Kawasaki GPz750T Turbo: Kawasaki Boost
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Kawasaki GPz750T Turbo: Kawasaki Boost

By JeffWare - 21 October 2022

Words: Jeff Ware Photography: Heather Ware/Keith Muir

Released in 1983 but developed from 1981 onwards, the 750 Turbo smashed all but the CX650 out of the water with top speed and blew all of them away over the 1/4-mile with an incredible 10.71 recorded at the World Press Test by Jay Gleason. That is a fast time in 2020 let alone back then and after riding the 750 Turbo I truly believe that it is capable of sub 11s. It’s an amazing bike!

What a machine…. Simply stunning but a bit too early.

With a whopping 112hp@8500rpm and big torque at 73.1ft-lbs@6500rpm, the 750 hauls and is great fun to ride.

Knee down on a 40-year-old motorbike! Luckily The Farm has so much amazing grip. 

The standard 750 was a great sportsbike and the Turbo retains that great handling and the sleek looks, which are improved thanks to the Turbo spoiler.

The 1980s turbo era…. Can’t beat it. 
Original mufflers must be rare… 

The engine got a deeper sump and extra oil scavenge pump as well as dedicated turbo headers and revised suspension. Geometry was raked out from 26º to 28º to make clearance for the front-mount turbo.

Digital Fuel Injection 

I hopped on the 750 and immediately felt the sporting heritage. It is low. It is long (a trend of the era) and sleek, with full fairing, clip-on ‘bars, rear set footpegs and a long reach to the ‘bars giving a tucked in position.

10,000rpm redline. There is also a boost gauge, which is so cool! 

The styling, including the paint, sets the 750 Turbo above the others in every sense. This bike means business.

The Kawasaki turbo system is by far the best set-up from the turbo era.

I head out on the 750 and crack up laughing in my helmet by turn one at the end of the long uphill front chute. This thing hammers! It really is quick for a 1983 model motorcycle. After riding almost every naturally aspirated and turbo charged bike from the era, then jumping on this at the end of the test day, it is not dissimilar to how I felt riding the new Kawasaki H2 recently. I’m blown away.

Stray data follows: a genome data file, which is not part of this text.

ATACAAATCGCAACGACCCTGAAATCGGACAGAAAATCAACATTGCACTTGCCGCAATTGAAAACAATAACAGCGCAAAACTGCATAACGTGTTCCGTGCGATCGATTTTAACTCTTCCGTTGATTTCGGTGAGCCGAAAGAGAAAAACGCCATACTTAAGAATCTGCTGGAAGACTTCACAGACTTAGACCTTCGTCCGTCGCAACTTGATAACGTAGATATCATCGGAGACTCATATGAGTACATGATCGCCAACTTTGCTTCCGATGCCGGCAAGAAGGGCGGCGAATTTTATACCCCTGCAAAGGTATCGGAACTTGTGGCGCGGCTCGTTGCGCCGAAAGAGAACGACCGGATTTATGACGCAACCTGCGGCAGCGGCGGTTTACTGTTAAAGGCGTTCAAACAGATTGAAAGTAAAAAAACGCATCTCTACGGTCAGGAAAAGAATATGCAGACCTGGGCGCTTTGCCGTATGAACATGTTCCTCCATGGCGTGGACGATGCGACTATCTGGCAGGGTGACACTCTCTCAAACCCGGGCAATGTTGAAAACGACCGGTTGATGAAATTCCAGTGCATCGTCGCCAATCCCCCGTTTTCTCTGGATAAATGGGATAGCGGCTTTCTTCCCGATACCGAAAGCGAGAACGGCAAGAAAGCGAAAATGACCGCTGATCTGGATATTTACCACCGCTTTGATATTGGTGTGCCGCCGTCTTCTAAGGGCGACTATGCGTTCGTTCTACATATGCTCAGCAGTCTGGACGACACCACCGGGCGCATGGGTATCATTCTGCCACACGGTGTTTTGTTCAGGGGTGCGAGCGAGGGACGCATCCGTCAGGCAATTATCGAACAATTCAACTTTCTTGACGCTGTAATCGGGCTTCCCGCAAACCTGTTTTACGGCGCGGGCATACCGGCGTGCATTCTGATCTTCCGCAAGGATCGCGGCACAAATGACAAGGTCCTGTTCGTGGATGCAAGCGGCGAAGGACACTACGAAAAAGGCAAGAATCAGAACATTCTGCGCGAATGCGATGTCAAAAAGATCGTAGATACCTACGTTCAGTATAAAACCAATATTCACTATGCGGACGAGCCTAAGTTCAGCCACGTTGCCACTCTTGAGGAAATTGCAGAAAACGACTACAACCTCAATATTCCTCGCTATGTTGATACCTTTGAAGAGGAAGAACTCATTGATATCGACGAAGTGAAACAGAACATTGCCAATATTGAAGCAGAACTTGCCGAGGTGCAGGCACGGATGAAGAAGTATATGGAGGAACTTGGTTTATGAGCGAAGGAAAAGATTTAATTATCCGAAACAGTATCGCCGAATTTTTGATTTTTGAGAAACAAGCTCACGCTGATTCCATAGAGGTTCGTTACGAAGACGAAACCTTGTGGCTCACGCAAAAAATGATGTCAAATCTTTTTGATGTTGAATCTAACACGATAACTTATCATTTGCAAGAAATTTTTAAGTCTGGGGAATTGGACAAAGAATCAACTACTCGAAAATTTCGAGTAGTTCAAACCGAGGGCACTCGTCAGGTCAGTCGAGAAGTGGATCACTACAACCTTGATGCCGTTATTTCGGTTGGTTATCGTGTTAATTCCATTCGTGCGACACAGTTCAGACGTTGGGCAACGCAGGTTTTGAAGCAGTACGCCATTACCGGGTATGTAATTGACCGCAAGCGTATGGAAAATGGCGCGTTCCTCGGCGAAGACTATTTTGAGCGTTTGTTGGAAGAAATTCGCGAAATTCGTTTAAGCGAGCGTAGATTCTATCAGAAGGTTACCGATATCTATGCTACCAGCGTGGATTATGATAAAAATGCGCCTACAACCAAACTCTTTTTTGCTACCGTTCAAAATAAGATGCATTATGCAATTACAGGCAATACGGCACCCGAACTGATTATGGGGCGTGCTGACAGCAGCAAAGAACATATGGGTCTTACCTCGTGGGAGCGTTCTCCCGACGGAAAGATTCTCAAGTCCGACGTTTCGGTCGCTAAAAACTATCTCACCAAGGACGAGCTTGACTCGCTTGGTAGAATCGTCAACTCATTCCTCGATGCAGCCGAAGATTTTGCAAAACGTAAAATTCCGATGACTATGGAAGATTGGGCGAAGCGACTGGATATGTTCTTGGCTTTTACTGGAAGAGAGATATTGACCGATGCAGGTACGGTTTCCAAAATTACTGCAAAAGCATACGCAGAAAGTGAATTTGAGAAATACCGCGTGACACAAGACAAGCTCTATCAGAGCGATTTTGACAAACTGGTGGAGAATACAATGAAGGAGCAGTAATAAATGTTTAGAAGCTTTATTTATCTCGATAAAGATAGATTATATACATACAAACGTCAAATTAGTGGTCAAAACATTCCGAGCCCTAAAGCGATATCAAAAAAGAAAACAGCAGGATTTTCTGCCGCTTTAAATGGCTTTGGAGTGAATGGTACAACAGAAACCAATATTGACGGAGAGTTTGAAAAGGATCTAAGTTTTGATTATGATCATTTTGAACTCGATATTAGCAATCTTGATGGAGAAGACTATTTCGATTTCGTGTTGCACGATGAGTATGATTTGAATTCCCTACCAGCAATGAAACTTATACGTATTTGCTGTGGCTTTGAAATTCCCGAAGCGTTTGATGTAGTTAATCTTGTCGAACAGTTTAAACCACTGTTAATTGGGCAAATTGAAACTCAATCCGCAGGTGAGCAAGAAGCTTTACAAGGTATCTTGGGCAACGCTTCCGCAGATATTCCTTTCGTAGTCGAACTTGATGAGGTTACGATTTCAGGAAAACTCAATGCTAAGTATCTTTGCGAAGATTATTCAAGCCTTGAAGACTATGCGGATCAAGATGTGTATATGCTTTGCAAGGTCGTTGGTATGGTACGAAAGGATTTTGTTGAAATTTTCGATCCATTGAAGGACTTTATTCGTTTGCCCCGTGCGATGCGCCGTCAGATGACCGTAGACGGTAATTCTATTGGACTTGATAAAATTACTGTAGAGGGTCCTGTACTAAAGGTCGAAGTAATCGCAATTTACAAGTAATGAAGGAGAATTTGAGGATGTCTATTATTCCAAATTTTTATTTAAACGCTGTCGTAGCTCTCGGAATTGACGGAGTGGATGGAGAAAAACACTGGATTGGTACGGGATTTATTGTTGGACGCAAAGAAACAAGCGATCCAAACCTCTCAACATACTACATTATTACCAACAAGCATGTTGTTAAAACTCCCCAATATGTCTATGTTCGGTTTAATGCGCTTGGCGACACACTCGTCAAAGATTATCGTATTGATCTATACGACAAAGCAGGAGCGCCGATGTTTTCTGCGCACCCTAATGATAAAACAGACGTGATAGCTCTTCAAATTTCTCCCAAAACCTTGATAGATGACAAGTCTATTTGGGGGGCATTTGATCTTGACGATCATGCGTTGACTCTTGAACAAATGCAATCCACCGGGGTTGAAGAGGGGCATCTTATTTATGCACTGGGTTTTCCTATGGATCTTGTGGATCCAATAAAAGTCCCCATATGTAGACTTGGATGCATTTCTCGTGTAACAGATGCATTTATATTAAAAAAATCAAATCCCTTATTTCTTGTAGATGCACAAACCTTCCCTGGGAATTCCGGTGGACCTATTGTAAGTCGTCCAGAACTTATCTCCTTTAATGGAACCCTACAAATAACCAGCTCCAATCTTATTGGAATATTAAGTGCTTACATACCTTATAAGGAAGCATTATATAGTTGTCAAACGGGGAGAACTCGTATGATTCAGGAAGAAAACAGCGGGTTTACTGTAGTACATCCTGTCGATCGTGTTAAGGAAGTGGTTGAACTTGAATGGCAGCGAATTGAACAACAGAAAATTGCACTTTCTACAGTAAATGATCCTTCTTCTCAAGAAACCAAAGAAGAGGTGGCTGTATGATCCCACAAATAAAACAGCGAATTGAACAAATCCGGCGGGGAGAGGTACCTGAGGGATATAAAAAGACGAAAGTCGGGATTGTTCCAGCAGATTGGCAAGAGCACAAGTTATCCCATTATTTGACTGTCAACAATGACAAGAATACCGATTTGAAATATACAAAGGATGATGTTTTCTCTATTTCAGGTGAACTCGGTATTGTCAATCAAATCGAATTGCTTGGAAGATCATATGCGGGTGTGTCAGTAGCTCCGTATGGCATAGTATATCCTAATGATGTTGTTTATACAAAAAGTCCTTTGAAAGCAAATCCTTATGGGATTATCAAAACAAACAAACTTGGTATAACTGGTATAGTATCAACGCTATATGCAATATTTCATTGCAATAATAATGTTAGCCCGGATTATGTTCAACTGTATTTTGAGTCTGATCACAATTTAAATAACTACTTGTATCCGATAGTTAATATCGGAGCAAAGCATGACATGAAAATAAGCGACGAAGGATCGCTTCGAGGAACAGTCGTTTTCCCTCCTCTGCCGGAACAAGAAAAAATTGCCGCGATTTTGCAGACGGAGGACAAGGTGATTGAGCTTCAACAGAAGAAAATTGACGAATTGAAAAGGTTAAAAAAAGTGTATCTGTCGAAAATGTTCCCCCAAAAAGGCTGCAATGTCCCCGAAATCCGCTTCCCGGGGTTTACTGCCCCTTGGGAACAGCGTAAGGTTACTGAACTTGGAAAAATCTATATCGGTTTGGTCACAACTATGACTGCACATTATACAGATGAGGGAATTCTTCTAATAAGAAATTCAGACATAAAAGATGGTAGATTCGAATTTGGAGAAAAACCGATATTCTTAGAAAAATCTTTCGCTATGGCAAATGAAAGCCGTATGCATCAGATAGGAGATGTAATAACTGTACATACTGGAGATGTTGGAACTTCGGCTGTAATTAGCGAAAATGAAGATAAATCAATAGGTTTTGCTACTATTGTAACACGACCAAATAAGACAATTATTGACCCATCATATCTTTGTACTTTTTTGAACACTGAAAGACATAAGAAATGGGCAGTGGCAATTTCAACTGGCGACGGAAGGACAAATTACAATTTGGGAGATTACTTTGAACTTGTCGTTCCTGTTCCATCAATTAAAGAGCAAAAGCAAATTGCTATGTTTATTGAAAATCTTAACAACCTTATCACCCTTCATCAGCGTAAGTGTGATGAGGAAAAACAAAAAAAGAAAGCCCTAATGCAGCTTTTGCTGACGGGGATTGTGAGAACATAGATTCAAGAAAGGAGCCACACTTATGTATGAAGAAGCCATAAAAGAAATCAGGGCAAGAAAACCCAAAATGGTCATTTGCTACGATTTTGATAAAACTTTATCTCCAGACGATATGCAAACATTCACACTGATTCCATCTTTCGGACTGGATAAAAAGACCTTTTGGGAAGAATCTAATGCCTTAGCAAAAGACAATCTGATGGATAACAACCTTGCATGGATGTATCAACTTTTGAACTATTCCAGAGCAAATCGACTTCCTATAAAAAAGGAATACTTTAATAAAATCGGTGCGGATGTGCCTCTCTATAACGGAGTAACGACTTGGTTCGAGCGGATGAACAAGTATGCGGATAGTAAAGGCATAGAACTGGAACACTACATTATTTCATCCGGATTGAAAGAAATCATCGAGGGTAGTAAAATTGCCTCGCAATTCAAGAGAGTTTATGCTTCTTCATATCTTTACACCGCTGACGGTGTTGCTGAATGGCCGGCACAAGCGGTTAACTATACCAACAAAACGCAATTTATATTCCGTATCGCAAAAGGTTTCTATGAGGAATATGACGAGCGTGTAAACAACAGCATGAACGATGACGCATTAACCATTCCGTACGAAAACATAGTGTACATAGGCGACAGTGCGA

Such a gorgeous bike. Back in the day, sportsbikes still had centre-stands! 

The 750 is laggy despite the front mounted turbo – but a lot of the lag is due to the ultra-low compression ratio.

Tiny forks by modern standards. 
Uni-Track rear suspension system. 

Once the turbo starts to spool up, however, and boost comes on strong, the 750 Turbo takes off like crazy and revs hard all the way to redline – it just keeps on pulling gear after gear. I even got some wheelspin off some turns.

Cable actuated clutch, immaculate switches and original grips.
No ride modes here! Just the throttle for traction control. 

And just when I was buzzing with adrenaline from the mighty acceleration (for the era), the thrills increase as I try to stop the thing!

The brakes were terrible, the last of that era before the mid 1980s saw big brake improvements. 
The mag wheels are good looking, we have to admit. 

The 750 Turbo brakes are grossly inadequate as is front for support and rear shock control. It doesn’t handle nearly as well as the CX650, however, it absolutely hammers so that more than makes up for it!

Jeff had to be careful off the corners as even with the modern-ish tyres fitted, the 750 would still spin the rear tyre! 

I think the Kawasaki 750 Turbo will and should go down in history as one of the coolest bikes ever made – and Kawasaki has done it again with the mighty and manic supercharged H2 and other supercharged Kwakas. Let’s all hope we are about to experience another forced induction era from the Japanese – and that we can enjoy it without insurance or road tax penalties killing them off again…

The GPz750T was surprisingly not too bad handling, considering how old school the chassis is. 


GPz – 238km/h


GPz – 11.2@125mph


Engine: Turbocharged air-cooled inline four-cylinder DOHC, eight-valve, four-stroke, 738cc, 7.8:1 compression ratio, 66 x 54mm bore x stroke, five-speed gearbox, wet multi-plate clutch, electronic fuel injection

Chassis: Steel single spine frame, Kayaba anti-dive conventional forks, Uni-Trac rear suspension with alloy swingarm, dual front rotors with single-piston callipers (f) and single rear rotor, 110/90-18in (f) and 130/90-18in (r) tyres, 1490mm wheelbase, 780mm seat height, 223kg dry weight, 241kg wet weight, 18L fuel capacity.

Performance: 112hp@8500rpm, 73.1lb-ft@6500rpm

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